Nymphaea odorata can be controlled by cutting, harvesting, covering with bottom barrier materials and aquatic herbicides. After control treatments dead and decomposing leaves and rhizomes may form floating mats in the lake. Removing all dead materials from the water is recommended (Washington Department of Ecology 2005).
Mechanical: Persistent picking of emerging leaves every other day during two to three growing seasons will eventually kill the plants. Localized control (in swimming areas and around docks) can be achieved by covering the sediment with a opaque fabric which blocks light from the plants (bottom screening). Managers of reservoirs and some lake systems may have the ability to lower the water level as a method of managing aquatic plants, but the response of the N. odorata to water level draw down has been variable (Washington Department of Ecology 2005, and Washington Department of Ecology, 2003).
Cutting is less efficient than harvesting because cut plants must then be removed from the water. Harvesters both cut and collect the plants. Cutting and harvesting must occur several times a year in order to be effective (Washington Department of Ecology, 2003).
Underwater rototilling (called rotovation) was successfully used to remove N. odorata from a small Seattle area lake where the drowning of two people was attributed to the presence of dense plant beds. Rotovation dislodges the large, fleshy N. odorata rhizomes which can then be removed from the water. Experimentation has also occured using a barge-mounted backhoe to excavate N. odorata rhizomes from the sediment. Both methods result in permanent removal of the plant, but require a number of environmental permits before proceeding (Washington Department of Ecology, 2003).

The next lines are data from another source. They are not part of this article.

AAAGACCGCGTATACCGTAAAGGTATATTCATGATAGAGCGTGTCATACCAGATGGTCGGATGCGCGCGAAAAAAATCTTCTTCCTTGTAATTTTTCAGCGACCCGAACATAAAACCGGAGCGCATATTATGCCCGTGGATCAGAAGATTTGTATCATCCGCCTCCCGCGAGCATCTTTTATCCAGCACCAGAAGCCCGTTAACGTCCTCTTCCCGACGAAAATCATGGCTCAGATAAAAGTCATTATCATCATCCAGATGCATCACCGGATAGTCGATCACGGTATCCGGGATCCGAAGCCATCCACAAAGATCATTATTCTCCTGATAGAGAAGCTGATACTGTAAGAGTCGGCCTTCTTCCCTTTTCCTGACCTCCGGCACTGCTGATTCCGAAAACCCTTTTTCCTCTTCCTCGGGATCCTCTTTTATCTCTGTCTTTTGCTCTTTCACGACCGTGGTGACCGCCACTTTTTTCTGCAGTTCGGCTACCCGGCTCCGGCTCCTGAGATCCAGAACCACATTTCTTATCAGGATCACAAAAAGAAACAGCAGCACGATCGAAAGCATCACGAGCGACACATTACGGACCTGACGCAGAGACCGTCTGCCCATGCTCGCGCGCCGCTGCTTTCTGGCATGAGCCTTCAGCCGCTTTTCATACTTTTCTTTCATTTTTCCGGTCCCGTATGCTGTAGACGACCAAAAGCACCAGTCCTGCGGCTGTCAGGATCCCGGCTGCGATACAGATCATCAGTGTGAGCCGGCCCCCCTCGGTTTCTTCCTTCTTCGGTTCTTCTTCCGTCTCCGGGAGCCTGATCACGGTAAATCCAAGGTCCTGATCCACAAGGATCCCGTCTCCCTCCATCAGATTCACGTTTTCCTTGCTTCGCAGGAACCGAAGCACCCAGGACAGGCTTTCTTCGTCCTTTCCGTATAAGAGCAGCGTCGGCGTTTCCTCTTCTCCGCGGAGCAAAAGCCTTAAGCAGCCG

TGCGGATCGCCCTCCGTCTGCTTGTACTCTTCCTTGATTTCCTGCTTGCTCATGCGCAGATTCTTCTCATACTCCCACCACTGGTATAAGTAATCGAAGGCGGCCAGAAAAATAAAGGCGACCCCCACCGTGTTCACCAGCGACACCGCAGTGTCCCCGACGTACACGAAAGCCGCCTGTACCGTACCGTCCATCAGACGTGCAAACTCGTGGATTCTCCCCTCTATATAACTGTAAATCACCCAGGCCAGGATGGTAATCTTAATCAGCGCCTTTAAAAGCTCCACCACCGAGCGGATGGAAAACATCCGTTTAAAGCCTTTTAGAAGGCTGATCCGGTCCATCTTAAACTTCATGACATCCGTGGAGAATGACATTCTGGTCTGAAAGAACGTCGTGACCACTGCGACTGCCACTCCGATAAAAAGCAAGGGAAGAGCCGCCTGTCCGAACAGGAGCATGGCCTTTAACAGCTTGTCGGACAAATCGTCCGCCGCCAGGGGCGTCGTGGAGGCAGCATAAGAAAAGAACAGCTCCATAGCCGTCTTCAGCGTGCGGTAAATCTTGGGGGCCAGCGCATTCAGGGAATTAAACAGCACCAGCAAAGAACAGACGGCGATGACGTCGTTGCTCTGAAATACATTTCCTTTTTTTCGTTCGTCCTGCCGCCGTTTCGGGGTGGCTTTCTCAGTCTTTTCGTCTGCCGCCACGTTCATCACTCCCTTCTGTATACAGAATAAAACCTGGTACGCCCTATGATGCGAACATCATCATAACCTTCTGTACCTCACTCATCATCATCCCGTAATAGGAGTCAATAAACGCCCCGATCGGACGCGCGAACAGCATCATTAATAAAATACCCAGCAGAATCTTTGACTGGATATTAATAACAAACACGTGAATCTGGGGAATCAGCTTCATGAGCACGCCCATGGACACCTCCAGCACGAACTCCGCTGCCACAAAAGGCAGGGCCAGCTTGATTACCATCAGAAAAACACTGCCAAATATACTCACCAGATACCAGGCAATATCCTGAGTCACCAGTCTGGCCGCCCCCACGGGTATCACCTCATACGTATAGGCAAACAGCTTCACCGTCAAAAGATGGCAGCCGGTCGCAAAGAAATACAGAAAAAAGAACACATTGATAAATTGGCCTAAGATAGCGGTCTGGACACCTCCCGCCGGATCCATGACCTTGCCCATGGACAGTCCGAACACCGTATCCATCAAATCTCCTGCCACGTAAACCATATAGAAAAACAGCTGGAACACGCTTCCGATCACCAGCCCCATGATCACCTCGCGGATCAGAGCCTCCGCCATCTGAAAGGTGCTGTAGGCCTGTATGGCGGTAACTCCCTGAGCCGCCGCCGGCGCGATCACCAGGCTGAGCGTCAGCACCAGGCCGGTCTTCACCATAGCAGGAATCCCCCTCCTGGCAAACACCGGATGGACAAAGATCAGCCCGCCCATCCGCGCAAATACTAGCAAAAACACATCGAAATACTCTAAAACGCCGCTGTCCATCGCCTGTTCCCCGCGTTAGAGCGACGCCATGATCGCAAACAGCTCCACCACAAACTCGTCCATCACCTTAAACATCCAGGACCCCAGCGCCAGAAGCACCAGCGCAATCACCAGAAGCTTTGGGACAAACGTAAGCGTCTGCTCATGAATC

Chemical: Glyphosate reportedly is an excellent herbicide to control N. odorata and it can be directly applied to floating leaves. Two applications of glyphosate will most likely be required to achieve control. Control has also been obtained with endothall dipotassium salt and fluridone, but must be applied to the water (Washington Department of Ecology, 2003).
Location Specific Management Information
Approximately 2.32 acres of wetlands were filled in Eastlake, Ohio to construct a residential housing development. In accordance with Section 404 of the Clean Water Act, wetlands mitigation was performed to compensate for these impacts. To satisfy mitigation requirements, existing wetlands were enhanced by excavating a two-acre, deep-water marsh. The wetlands had previously been dominated by Phragmites australis (common reed), a non-native nuisance species that thrives in disturbed urban wetlands. The mitigation wetlands were excavated to depths varying between 1.5 and 4 feet. Nuphar advena (spatterdock), Nymphaea odorata (fragrant water-lily), Pontederia cordata (pickerelweed), and Utricularia vulgaris (common bladderwort) were planted. Golden shiner (Notemigonus crysoleucas) and mud minnow (Umbra limi) were introduced in the deep-water wetlands. Bird boxes and a bat house were installed to attract wildlife. Birds, bats, mud minnows, and bladderwort, a carnivorous plant, provide a multi-level control program for larval and adult mosquitoes and nuisance insects. The enhanced wetlands, existing natural wetlands, and upland buffer provide a 10-acre park-like open space within this residential housing project (Wise et al. 1999).
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